3.2. For the sake of language learners, oral interaction in my classroom is slowed down. I leave enough time for the learners to construct meaningful and complex utterances. Normally I wait for 3 to 5 seconds after I have asked a question or have stimulated a response before a student is given a turn. My students need time to think about how they can express their thoughts and ideas in a coherent way. This prevents me from firing quick successions of questions at my students. In addition to allowing adequate time for students’ verbal (re-)actions, I often provide them with structural frames, sentence stems and patterns for complex utterances that they can use for various purposes in classroom interaction.
3.3. I arrange my questions and impulses for the students in an open way so that they cannot respond with single words or gestures only. During classroom talk, I avoid scripted questions and patterns of a triadic dialogue (IRF cycles = initiation, response, feedback). Such patterns force students into a reactive role and complicate, if not block, further development of their academic language competences because they are not supposed to speak in an extended and connected way, and they do not learn how to open a subject-specific discourse nor how to influence its course.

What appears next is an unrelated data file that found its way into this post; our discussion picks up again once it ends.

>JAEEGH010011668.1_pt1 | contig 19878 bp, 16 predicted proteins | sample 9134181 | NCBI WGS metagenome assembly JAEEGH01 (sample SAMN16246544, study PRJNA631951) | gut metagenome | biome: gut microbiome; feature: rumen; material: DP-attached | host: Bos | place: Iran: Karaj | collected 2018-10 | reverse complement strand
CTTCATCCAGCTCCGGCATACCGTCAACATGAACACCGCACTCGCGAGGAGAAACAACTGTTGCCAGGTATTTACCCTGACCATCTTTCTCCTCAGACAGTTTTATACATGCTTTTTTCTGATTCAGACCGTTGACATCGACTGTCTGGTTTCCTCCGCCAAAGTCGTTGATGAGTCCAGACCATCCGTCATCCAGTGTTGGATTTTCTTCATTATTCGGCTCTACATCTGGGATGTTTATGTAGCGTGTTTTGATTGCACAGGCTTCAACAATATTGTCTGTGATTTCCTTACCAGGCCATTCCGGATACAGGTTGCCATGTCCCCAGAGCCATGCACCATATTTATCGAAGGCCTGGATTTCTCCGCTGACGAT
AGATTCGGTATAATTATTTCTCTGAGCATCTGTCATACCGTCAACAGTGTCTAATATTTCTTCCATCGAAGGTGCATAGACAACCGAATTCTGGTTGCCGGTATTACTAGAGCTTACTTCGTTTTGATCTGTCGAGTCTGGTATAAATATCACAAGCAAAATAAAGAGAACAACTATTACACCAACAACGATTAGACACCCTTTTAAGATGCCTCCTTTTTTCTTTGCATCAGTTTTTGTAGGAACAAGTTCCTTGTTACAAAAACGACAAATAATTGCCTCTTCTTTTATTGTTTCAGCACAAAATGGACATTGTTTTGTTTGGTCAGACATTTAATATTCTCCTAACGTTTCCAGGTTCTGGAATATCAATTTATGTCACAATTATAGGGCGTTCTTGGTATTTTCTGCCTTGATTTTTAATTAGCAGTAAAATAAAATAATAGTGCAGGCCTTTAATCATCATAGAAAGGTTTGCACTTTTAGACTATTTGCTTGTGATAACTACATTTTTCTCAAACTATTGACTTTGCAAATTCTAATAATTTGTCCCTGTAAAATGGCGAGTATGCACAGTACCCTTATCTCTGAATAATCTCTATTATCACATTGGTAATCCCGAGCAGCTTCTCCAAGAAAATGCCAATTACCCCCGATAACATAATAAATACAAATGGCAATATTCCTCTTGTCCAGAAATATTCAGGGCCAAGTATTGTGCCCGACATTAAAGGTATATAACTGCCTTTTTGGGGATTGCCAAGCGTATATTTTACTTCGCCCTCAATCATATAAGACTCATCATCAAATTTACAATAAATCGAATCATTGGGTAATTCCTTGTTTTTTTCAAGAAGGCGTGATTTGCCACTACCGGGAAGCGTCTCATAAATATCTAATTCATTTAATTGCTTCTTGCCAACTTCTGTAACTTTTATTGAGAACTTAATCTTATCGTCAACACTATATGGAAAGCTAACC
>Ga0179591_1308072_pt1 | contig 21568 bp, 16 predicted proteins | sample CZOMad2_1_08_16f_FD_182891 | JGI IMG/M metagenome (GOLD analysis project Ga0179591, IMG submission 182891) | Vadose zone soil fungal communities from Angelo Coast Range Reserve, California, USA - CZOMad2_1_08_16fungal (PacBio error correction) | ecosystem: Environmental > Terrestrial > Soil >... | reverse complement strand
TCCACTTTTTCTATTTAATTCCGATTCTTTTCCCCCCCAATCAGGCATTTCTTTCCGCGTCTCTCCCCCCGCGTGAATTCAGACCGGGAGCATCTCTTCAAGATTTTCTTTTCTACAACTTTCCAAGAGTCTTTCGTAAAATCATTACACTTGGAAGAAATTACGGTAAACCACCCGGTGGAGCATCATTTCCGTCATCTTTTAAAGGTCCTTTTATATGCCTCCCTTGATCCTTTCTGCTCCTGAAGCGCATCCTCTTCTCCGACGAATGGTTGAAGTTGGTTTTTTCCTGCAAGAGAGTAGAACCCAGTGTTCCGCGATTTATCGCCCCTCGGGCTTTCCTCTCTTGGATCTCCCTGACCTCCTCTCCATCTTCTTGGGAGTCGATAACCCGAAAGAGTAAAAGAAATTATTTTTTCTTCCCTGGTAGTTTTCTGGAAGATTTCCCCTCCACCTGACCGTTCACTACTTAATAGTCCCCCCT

3.4. I give corrective feedback only when language performance has a function for reaching particular subject-specific goals.
3.5. I deal respectfully with students’ contributions when they are inappropriate in content or language terms and try to motivate them for self- or peer-correction, e.g. by repeating elements of a student’s utterance with a question intonation, by using a questioning body gesture, by asking for clarification or for a revised formulation, or by involving other students for help.